Forgiveness and Reconciliation. Biblical and Theological Essays

Written by C.F.D. Moule Reviewed By Richard S. Briggs

Forgiveness and Reconciliation collects together 13 essays from the former Cambridge New Testament professor, all previously published between 1956 and 1995 but hitherto relatively inaccessible. Four essays address ‘the theology of forgiveness’, while the bulk of the others concern themselves with aspects of NT Christology and exegetical issues in the ‘Jesus-Traditions’ of the synoptic gospels.

Let it be said at once that there is more profound common sense and wisdom in this book than in many weightier NT volumes, and the reason, I think, is not hard to find. The subtitle of the book (although confusingly given on the title page as ‘And Other New Testament Themes’) highlights its abiding methodological merit: this is New Testament interpretation harnessed throughout to theological concerns and interests. Recent writers, notably Francis Watson, have made a strong case for breaking down the dividing wall of hostility between biblical studies and theology. Moule undermines it from the NT side; arguing that taking the NT itself on its own terms drives exegetes ‘to plant a bewildering footstep beyond the frontier of their own discipline and in the area of dogma’.

For example, Moule explores the meaning of ‘in Christ’ in the New Testament. He suggests that the NT writers do not intend the phrase as equivalent to our more popular notion of being in the presence of the Spirit of God, but actually envisage ‘in Christ’ as true in a spatial sense. How could this be? Perhaps we have confused ‘personal’ with ‘individual’, and Christ as a person redefines our notion of what a person is. The idea may now be familiar from the work of theologians like Colin Gunton, but here (originally in 1983) it is presented primarily as an attempt to do justice to the NT texts. Similarly a 1987 article probes the ‘gravamen’ (accusation; grievance) against Jesus and suggests that the most plausible historical thesis is that it was his own (Christological) self-understanding as personally fulfilling God’s plan for Israel which lay at the heart of his opponents’ hostility.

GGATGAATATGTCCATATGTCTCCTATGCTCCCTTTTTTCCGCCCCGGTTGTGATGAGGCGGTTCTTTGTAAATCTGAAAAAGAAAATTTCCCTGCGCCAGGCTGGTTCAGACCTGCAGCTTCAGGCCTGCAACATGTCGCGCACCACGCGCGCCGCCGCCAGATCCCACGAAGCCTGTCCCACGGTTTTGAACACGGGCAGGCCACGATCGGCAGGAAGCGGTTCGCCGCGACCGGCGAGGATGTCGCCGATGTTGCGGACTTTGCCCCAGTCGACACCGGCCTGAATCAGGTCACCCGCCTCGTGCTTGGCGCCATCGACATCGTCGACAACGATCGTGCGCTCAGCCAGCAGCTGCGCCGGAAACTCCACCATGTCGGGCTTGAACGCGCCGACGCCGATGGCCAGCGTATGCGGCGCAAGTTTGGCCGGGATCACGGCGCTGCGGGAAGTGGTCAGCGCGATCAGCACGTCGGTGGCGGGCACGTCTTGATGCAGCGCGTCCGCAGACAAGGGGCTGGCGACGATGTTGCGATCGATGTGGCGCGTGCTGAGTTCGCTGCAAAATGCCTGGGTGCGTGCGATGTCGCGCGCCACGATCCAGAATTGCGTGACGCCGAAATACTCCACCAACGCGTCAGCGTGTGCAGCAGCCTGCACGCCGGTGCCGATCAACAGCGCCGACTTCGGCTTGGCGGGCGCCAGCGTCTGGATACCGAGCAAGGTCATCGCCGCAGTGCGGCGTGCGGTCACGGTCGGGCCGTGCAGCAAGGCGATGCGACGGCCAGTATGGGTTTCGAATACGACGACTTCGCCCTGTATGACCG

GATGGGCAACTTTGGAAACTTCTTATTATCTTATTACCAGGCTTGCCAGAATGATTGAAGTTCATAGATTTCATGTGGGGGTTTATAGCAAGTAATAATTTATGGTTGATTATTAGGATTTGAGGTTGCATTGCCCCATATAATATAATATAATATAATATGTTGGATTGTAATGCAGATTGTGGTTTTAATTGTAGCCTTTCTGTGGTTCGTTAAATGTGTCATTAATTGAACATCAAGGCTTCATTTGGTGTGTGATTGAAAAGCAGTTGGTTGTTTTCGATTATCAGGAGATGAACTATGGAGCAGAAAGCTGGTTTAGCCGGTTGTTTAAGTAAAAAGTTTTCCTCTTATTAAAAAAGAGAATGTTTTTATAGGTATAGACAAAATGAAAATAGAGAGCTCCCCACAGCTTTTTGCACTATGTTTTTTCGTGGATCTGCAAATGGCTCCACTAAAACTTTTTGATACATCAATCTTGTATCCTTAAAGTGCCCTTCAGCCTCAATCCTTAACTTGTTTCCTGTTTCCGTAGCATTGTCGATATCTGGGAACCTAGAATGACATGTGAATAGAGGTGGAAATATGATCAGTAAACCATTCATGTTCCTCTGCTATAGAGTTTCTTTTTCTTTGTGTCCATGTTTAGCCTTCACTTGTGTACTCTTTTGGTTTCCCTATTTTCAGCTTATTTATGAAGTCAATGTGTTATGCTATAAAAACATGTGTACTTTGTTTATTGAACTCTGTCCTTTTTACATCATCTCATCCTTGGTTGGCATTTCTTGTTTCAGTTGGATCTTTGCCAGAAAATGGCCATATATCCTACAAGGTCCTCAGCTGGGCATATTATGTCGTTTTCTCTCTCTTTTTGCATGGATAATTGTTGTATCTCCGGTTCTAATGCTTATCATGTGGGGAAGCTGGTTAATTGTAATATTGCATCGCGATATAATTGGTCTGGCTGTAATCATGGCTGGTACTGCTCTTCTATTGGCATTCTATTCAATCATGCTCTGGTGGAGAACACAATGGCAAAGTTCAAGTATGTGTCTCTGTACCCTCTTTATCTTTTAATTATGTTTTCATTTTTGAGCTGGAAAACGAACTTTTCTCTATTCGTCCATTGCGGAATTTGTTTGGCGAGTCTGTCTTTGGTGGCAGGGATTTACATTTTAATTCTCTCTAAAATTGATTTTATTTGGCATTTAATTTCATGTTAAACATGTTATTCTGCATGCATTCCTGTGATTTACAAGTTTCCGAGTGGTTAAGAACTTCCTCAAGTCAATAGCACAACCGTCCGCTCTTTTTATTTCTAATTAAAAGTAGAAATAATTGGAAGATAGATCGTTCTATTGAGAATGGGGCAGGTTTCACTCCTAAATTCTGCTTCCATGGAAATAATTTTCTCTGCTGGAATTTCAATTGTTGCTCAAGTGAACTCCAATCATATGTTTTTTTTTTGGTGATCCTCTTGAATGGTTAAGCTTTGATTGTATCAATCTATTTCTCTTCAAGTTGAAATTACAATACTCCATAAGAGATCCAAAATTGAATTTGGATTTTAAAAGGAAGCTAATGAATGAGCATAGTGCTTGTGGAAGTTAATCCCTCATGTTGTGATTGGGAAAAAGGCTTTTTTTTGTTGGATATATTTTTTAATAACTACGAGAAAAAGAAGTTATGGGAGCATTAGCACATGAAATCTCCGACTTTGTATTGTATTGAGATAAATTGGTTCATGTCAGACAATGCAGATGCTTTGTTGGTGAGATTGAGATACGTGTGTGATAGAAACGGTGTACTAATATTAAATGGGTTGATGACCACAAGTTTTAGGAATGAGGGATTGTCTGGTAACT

Several other chapters likewise explore ideas which stand in continuity with Moule’s significant 1977 volume, The Origin of Christology, wherein he argued that Christology arises out of the nature of Jesus rather than out of any process of divinisation (or ‘evolution’). In particular, two studies suggest that the synoptic gospels do not seek to present fully post-Resurrection evaluations of Jesus, with Luke-Acts providing the much-needed control on such a thesis.

The same balance of theology and exegesis characterises the opening section on forgiveness, which begins with a reprinted chapter from his 1977 book. Then in ‘Preaching the Atonement’ he suggests that the biblical language of sacrifice is most effectively communicated today in language of ‘expense’: costly forgiveness requires a response of costly repentance. The following chapter explores limits to the metaphor of ‘triumph’, suggesting that triumphalism results from a failure to balance triumph with suffering. The final essay in the section promotes restoration of offenders over retribution. The concern throughout is to ‘analyse realistically the structure of any reconciliation between persons’. Moule is willing to examine forgiveness as a human transaction without subsuming it immediately under the rubric of atonement. Again, even where others may now proffer similar conclusions (such as Gregory Jones’ major treatment of forgiveness), there is much to learn from observing how substantive theological concerns are carried and clarified by thorough NT scholarship. Moule’s style and influence may well be seen in the work of recent writers such as N.T. Wright, seeking depth in a discipline too easily given to the bland or merely fashionable.

A closing essay on ‘The Holy Spirit and Scripture’ is a judicious analysis of exactly what could be meant by the language of ‘inspiration’ when applied to the Bible. Never afraid to follow wherever the biblical evidence leads, Moule’s parting shot might provoke some constructive self-evaluation in the evangelical constituency. It is one more reason to offer this collection a warm welcome.

Richard S. Briggs

Cranmer Hall, Durham